about three weeks ago
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In a Self-Driving Future, We May Not Even Want To Own Cars

vtcodger Re:In a Self-Driving Future--- (454 comments)

Compared to a computer, a human is utterly incompetent to operate any heavy machinery. The reaction times and accuracy just aren't there, and never will be. That makes you comparatively dangerous, no matter how 'law abiding' you might be

I'm sure the air forces and airline companies will be pleased to know that they can fire their pilots and turn the whole operation over to machines.

about a month ago
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In a Self-Driving Future, We May Not Even Want To Own Cars

vtcodger Re:In a Self-Driving Future--- (454 comments)

I'm quite willing to believe that self driving cars on an expressway that is not undergoing maintenance and in weather that isn't too appalling are significantly safer than human drivers. The worst human drivers are really atrocious. The barrier isn't high.

But I think it is likely to be a long, long time before current map based driving systems are able to navigate suburban or rural roads, deal with detours, pets, or kids, or livestock, or wildlife, or pedestrians with or without strollers, or utility crews, or guys trimming trees, or road crews digging deep holes, or folks signaling a left turn while turning right, or falling/drifting dust or snow (where the hell is the edge of this road and is there a ditch?)

Then there really is a problem with the sales guys overpromising. Are you aware that ABS braking systems worked abysmally for years -- OK on dry roads. not awful on wet roads. Useless or worse in sand, snow, gravel. Probably not, because no one went out to their way to inform the public

I'd like nothing better than to pay someone to install a box or three and a few actuators and sensors that will do my driving for me. But I don't expect it any time soon.

about a month ago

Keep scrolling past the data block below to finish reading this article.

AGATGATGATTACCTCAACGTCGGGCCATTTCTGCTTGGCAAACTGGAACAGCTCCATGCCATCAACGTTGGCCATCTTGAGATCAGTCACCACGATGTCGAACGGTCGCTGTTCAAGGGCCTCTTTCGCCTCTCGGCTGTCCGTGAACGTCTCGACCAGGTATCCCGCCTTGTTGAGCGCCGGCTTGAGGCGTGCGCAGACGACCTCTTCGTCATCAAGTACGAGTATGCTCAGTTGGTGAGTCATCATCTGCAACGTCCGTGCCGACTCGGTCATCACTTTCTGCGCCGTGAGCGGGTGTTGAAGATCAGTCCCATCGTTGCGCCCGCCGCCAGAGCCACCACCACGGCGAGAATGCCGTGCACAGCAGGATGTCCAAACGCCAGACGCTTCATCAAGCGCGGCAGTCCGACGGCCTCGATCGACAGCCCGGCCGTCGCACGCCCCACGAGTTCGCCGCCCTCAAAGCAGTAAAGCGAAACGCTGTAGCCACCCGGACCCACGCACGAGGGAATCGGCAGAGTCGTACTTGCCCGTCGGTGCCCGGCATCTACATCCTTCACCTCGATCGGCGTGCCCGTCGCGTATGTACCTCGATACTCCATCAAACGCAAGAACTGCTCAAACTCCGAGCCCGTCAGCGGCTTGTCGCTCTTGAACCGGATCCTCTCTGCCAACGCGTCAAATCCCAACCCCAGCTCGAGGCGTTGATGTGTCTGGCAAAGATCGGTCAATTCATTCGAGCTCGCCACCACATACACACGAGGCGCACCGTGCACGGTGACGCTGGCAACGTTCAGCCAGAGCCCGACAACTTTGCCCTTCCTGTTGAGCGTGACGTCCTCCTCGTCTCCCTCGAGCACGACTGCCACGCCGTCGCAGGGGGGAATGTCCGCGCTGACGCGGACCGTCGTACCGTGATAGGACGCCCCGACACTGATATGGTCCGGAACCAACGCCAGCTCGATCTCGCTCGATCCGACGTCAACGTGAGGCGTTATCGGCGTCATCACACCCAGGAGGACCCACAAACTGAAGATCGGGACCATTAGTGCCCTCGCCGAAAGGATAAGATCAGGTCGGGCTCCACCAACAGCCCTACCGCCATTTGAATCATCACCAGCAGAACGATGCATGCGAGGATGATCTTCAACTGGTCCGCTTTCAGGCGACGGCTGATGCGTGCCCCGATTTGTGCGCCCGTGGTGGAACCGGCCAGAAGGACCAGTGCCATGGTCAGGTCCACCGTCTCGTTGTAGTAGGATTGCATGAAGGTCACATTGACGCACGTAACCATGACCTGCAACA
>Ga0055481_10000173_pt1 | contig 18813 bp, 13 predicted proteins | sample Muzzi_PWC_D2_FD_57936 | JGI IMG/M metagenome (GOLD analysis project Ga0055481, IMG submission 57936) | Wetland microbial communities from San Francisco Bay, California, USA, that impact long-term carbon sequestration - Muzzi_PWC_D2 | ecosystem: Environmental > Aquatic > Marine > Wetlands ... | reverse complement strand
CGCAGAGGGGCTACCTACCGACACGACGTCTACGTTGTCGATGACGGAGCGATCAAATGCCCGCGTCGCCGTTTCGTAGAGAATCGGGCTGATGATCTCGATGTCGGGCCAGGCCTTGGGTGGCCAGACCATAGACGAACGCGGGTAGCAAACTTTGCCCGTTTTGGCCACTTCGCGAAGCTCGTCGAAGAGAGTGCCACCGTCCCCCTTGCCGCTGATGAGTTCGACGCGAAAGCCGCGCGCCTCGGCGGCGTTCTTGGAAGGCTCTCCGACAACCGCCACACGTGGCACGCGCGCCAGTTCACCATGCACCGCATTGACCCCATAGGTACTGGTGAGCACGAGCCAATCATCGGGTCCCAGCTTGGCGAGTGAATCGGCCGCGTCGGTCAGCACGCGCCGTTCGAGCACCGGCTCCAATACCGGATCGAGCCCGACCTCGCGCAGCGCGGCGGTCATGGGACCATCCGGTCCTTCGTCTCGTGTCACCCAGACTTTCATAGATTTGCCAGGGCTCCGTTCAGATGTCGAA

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The New-ish Technologies That Will Alter Your Career

vtcodger Re:I liked the original title better (66 comments)

Pretty much :

Internet of Things: The strange idea that my internet connected refrigerator is going to engage in long philosophical discussions with a laundromat in Tashkent and that I will somehow benefit from the discourse. (And that my fridge will not be defrosted by a sociopathic twelve year old in Capetown). Certainly some factory applications will work out. But life changing? My bet is not. (And if I have my way, my ap[pliances aren't going to have an internet connection anyway.)

Parallel Programming: I dunno about the rest of you folks, but I HATE debugging race conditions. There are some applications where parallel programming is a great idea. But mostly, as was pointed out decades ago by I forget who, any advantage gained from multiple CPUs is likely to be lost in expanded interprocess communication and waiting for locks to clear.

3D printing: Seems like it HAS to be good for something. But other than prototyping and maybe some appliance repair where shape is more important than material characteristics, it's hard to see what.

Web APIs: Yechhh. With the best of intentions we've created a monster by allowing everyone to do pretty much whatever they damn well please. Your basic tower of Babel. Yes, there will be careers based on trying to work with this stuff. But I think cleaning septic tanks might be more fun.

Embedded Systems: Fun as a hobby. Will probably be the basis of some really mind-boggling science fair projects. I expect a few folks will somehow create genuinely useful devices and may even profit thereby. But mostly I suspect we're going to end up with uncounted digital nutcrakers and similar pointless stuff.

about a month ago
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Ask Slashdot: Programming Education Resources For a Year Offline?

vtcodger Re:Donald Knuth (223 comments)